"And what does the LORD require of you But to do justice, to love kindness, and to walk humbly with your God"
-- Micah 6:8

"The duty of the prosecutor is to seek justice, not merely to convict."
-- American Bar Association Standard 3-1.2(c)

"There may be a legitimate diversity of opinion even among Catholics about waging war and applying the death penalty, but not however with regard to abortion and euthanasia."
--Pope Benedict XVI, June 2004

Thursday, July 17, 2008

English Only, Please

I agree with A Public Defender, who wonders why lawyers continue to use ridiculous, unnecessary legalese. One of the things we try to drill into our new prosecutors both in my office and at the basic trial advocacy course I help teach, is establishing connection and commonalities with your fact-finder. The jury does not need to hear,

"What, if anything, happened after the robber pointed a firearm at you?"

When,

"What happened after the robber pointed a gun at you?"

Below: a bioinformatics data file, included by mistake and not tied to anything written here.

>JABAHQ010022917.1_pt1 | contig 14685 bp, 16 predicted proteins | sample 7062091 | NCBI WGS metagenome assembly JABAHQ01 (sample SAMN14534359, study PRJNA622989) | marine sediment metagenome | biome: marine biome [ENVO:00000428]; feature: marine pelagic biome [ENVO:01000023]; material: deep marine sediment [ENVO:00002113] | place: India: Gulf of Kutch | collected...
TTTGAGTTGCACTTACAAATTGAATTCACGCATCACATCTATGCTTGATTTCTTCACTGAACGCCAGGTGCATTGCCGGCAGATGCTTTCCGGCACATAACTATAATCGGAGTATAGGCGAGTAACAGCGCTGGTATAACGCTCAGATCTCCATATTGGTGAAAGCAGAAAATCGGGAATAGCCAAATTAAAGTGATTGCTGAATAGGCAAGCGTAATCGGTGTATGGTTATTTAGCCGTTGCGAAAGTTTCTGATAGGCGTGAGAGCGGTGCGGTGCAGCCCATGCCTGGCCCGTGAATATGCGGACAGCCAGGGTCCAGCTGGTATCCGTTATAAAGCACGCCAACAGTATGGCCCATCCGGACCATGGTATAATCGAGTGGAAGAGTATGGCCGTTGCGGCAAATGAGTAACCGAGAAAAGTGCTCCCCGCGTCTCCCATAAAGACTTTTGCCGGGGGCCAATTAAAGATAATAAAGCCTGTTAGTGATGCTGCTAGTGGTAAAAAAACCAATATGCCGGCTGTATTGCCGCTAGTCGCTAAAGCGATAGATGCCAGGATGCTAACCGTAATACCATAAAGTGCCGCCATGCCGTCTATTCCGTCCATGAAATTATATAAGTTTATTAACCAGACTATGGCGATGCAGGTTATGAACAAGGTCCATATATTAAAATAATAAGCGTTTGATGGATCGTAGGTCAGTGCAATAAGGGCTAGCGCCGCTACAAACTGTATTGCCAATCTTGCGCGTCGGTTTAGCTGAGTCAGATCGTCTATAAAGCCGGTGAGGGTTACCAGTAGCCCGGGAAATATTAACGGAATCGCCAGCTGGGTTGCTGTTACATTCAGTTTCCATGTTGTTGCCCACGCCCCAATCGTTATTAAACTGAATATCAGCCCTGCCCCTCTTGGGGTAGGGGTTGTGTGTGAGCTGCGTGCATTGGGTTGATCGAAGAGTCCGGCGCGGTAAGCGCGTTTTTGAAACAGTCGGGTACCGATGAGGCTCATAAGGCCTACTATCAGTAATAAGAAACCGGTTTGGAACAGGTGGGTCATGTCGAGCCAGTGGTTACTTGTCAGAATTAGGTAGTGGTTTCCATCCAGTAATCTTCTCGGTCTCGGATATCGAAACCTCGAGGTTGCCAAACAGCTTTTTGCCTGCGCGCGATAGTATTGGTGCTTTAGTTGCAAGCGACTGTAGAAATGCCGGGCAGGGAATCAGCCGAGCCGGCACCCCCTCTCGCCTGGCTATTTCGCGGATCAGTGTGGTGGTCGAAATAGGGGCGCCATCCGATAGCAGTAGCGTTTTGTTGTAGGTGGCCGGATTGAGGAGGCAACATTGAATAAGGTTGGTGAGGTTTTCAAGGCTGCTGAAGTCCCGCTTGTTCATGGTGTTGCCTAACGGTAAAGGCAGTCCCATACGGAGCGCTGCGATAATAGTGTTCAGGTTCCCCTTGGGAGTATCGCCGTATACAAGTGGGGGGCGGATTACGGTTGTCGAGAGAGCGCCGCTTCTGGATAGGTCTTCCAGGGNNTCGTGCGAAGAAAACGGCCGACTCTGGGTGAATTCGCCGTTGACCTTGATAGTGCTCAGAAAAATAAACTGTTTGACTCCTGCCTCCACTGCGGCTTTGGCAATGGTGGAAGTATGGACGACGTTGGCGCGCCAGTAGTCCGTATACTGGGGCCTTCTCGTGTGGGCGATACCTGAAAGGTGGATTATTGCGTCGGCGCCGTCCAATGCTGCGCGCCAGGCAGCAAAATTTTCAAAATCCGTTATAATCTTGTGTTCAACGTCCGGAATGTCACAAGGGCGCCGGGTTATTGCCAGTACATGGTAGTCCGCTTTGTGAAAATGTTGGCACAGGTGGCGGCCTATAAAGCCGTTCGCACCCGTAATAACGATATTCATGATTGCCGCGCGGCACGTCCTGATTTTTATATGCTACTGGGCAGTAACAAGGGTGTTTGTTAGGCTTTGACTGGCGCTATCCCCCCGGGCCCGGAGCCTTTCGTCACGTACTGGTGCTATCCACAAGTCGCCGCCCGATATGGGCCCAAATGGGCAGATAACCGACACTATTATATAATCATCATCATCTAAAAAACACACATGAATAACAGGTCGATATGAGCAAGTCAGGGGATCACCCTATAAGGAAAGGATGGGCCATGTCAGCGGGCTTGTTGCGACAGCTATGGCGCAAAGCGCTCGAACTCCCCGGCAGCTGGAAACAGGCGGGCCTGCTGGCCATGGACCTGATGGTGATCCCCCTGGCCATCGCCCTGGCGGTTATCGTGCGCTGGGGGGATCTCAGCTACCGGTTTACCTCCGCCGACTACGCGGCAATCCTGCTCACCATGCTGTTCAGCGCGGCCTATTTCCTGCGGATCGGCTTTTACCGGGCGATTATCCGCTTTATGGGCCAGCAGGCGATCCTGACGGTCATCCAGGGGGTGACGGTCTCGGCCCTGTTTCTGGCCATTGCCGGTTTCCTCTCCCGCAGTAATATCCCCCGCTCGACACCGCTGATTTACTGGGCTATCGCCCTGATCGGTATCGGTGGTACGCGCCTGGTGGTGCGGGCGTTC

will do just fine.

A minor example, but there are hundreds of such useless or technical terms that can be translated into standard English.

My own theory is that lawyers like the exclusivity that comes with having their own, gnostic-like lingo to the use and understanding of which only the initiates are admitted.

Of course, sometimes it can be just a generational communication gap, such as when an elderly judge I practice in front of admonished a defendant who kept violating his probation terms,


"It's like you're just dancing around the maypole."

Now I'm thinking this street-wise criminal has never heard of a maypole, much less what they're for.


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